Why use Portable Measurements?
There are times when pipeline operators need to spot check oxygen levels at multiple locations. These sites may not have an Oxygen Analyzer installed, or they may require a second unit to verify that an existing reading is correct. The sites may even be located far from one another, requiring considerable driving time to carry out measurements. When confronted with this situation, an Oxygen Analyzer with portability affords not only quick measurements but also much-needed convenience.
Types of Portable Oxygen Analyzers
Portable Oxygen Analyzers are categorized by their measurement capability.
Trace Oxygen Analyzers
Extremely accurate O2 measurements down to low ppm levels. Typically selected when target oxygen level is between 0.5 and 10,000 ppm. They will still measure higher O2 levels up to 100% but the sensors are optimized for trace levels of oxygen.
Percent Oxygen Analyzers
Provide reliable measurements between 1% and 100% oxygen. Typically percent O2 analyzers are configured for the target range of oxygen expected in the gas stream.
Analyzer Design – Things to Look For
There are many Portable Oxygen Analyzers to choose from, and their designs can be vastly different. In selecting an Analyzer, operators should not only consider the reliability of the readings but whether the unit can provide the necessary ease of use, protection and ruggedness to handle the physical demands of field work.
Flow efficiency of the sensor pocket is a key factor in how fast the Analyzer can respond to the sample gas. A good design will allow a rapid and full purge of the sensor pocket. This will allow the sensor to respond quickly and detect any changes in the sample gas. In contrast, a poorly design pocket can have a ‘blind cavity’ that limits the exposure of the sensor to the sample gas and create ‘dead legs’. This will slow the exit of ‘previous sample gas’ from the sensor area. Therefore, for quick, reliable measurements on the go, make sure your Portable O2 Analyzer contains a properly designed sensor pocket.
Additionally, the presence of residual air in the sample lines can cause the Analyzer’s readings to spike after the initial connection to the Sample Tap. The long ‘come down’ time will delay getting a proper measurement of the sample, and the postponement will cascade with all subsequent measurements at other sites. But this can be avoided if the Analyzer design provides a bypass of the oxygen sensor. An example is seen on the Portable Oxygen Analyzer from AMI. Its 4-way valve, part of the ELIMINATOR CELL BLOCK, allows the user to fully purge air from the sample lines with process gas while simultaneously bypassing the oxygen sensor.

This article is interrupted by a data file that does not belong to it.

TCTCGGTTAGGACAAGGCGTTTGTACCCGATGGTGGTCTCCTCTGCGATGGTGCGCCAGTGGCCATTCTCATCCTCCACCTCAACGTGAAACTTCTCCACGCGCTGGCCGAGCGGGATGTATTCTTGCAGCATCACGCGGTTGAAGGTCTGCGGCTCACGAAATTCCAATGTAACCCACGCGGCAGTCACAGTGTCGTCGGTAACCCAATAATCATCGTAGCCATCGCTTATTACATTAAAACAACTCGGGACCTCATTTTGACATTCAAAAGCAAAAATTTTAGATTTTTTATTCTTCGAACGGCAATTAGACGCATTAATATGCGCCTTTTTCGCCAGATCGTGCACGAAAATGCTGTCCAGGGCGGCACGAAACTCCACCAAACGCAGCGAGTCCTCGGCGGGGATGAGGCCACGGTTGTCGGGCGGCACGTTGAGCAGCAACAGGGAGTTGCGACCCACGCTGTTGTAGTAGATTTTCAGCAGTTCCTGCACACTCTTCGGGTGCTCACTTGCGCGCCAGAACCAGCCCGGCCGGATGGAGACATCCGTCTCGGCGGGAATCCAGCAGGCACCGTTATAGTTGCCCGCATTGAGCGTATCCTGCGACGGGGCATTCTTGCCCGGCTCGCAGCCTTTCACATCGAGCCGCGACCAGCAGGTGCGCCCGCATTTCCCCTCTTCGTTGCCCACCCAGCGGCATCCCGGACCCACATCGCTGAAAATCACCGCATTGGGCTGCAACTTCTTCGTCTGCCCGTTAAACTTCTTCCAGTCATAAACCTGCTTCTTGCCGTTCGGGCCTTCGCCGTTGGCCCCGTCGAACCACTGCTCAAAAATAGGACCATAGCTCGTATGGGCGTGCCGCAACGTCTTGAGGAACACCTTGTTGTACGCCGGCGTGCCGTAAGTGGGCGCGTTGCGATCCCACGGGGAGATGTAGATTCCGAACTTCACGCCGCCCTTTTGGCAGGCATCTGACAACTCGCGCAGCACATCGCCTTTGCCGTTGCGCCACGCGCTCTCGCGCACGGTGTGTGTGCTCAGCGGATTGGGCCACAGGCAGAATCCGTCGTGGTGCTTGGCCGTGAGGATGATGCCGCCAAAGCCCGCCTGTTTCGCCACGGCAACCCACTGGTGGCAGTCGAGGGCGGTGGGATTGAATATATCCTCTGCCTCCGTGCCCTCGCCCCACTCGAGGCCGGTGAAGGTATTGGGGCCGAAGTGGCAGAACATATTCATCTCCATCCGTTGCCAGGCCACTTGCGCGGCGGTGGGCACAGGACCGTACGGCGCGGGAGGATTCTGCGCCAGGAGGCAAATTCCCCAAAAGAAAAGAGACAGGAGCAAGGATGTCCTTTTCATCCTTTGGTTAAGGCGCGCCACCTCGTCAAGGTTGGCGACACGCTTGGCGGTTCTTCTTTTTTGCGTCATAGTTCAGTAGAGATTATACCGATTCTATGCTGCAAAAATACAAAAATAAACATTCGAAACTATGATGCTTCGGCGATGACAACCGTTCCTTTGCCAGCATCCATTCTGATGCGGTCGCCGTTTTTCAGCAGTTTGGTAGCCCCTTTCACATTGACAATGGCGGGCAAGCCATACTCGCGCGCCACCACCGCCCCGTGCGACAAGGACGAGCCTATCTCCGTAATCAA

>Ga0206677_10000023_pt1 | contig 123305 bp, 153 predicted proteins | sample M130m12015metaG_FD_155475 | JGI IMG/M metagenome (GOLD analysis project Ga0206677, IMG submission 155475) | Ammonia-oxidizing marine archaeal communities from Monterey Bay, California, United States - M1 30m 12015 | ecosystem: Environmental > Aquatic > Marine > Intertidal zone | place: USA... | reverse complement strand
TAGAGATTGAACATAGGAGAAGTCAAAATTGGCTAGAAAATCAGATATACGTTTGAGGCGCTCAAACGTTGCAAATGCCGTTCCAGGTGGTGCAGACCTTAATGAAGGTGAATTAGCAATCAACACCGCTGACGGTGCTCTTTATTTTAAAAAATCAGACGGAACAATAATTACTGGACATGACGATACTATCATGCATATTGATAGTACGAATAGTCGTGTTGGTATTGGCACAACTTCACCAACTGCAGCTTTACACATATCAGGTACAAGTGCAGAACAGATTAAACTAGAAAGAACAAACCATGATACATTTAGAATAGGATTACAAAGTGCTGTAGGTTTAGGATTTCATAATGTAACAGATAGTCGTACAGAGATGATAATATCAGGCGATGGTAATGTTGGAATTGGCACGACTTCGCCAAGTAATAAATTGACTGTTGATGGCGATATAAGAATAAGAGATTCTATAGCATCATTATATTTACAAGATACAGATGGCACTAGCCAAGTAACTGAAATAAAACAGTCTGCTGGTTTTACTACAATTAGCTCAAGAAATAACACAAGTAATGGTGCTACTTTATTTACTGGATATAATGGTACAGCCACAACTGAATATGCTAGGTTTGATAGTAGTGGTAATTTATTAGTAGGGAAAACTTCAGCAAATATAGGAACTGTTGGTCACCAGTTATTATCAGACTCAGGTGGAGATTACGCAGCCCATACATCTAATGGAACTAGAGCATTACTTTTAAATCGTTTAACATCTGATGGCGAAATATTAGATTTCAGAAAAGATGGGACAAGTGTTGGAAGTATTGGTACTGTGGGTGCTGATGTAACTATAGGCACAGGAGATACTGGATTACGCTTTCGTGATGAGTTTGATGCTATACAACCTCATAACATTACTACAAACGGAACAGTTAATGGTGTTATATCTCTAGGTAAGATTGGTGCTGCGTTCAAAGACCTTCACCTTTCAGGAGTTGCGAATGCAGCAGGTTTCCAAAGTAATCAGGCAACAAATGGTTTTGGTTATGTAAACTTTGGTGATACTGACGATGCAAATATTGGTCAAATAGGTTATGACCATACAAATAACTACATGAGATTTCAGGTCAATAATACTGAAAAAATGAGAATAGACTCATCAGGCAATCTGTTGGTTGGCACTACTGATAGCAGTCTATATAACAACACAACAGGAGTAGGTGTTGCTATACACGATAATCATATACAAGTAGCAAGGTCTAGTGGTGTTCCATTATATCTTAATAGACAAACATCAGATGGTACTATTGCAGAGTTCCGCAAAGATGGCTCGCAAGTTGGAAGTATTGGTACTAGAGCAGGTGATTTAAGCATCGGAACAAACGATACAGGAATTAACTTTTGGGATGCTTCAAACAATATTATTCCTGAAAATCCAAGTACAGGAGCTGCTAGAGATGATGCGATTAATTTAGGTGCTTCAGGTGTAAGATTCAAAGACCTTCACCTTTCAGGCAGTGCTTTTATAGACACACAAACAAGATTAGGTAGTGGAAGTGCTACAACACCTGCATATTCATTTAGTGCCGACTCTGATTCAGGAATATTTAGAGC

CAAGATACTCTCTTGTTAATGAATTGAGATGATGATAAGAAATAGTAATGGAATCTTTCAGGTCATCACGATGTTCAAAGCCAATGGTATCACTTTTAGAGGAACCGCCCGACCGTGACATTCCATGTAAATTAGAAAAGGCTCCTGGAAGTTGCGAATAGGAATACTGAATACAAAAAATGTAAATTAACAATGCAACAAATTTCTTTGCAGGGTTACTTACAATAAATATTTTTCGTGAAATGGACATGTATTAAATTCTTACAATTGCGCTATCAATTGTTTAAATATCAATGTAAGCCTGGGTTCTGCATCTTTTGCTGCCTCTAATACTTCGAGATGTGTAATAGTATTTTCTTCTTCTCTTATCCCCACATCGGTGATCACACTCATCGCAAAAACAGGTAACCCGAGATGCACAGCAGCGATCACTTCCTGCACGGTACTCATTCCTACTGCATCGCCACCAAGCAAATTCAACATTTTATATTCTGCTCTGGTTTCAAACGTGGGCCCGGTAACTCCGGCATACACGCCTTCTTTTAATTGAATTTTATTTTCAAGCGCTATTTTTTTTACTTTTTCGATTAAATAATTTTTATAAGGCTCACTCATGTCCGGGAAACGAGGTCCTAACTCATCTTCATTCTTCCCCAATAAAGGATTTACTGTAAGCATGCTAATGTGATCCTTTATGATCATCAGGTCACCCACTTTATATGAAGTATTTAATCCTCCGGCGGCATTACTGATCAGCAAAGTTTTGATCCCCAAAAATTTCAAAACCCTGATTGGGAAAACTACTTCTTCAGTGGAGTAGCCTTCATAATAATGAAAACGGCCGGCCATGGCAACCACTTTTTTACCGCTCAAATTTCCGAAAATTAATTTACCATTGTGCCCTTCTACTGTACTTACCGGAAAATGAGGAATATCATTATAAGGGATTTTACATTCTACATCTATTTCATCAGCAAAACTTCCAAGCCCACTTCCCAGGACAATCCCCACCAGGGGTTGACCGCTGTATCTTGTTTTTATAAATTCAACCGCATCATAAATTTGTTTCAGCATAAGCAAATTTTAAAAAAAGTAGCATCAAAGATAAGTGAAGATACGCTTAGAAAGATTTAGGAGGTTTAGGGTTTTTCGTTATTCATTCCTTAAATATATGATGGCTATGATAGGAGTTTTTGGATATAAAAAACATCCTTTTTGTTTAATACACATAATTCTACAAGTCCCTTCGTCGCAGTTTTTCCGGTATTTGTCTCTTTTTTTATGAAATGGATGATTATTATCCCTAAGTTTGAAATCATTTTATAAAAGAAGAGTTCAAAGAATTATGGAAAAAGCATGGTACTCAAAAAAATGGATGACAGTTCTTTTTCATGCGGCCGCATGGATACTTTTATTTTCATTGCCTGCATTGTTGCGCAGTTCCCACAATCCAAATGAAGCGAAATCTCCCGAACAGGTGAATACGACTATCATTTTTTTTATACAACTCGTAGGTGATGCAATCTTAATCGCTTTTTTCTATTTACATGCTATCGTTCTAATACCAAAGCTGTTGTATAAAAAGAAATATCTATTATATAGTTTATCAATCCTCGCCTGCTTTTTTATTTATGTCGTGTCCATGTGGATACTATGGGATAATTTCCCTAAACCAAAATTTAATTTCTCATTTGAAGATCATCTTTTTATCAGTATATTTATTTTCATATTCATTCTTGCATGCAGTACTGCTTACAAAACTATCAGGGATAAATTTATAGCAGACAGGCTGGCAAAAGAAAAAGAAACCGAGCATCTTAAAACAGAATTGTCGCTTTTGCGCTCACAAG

Protection for the Oxygen Sensor
Unlike a permanent mount Oxygen Analyzer which continuously measures the content of the sample gas, a Portable Analyzer is used primarily for spot-checking. Because the oxygen sensor is not always in use, it is prudent to avoid exposing it to air – as this unnecessarily results in a long come down time and reduces the life of the sensor.
Though most units do not contain a solution in their design, AMI provides a creative solution for its line of Portable Oxygen Analyzers. The 4-way Selector Valve, part of the ELMINATOR CELL BLOCK™, allows the user to isolate the sensor from the sample gas path by a quick, simple turn. This protects the oxygen sensor while the Analyzer is moved between measurement sites.
Tough Design & Durability
Any Portable Analyzer will experience constant ‘wear and tear’ from being moved around, connecting to and disconnecting from the Sample Tap and even being accidently dropped. The unit may also be exposed to some of the harshest regions, including those with extreme temperatures. For the Analyzer to withstand these environments, its design must be extremely tough and rugged – not only to protect the unit but also the reliability of its measurements. This means the materials used in its construction, as well as its fittings, must have the proper ratings and passed endurance testing. And the Sample System should not contain potential leak points that are vulnerable to sudden impact or force that could compromise the integrity of the sample gas path.
The availability of accessories can make measurements far easier for a Portable Oxygen Analyzer as well as extend its life. For example, flexible high-pressure sample tubing is great to have when connecting the Analyzer to a pressurized sample line. Additionally, in situations when the line has no positive pressure, a portable sample pump is a necessity to move sample gas into the Analyzer. Last, transporting the unit in a proper carrying case will provide it with some added protection.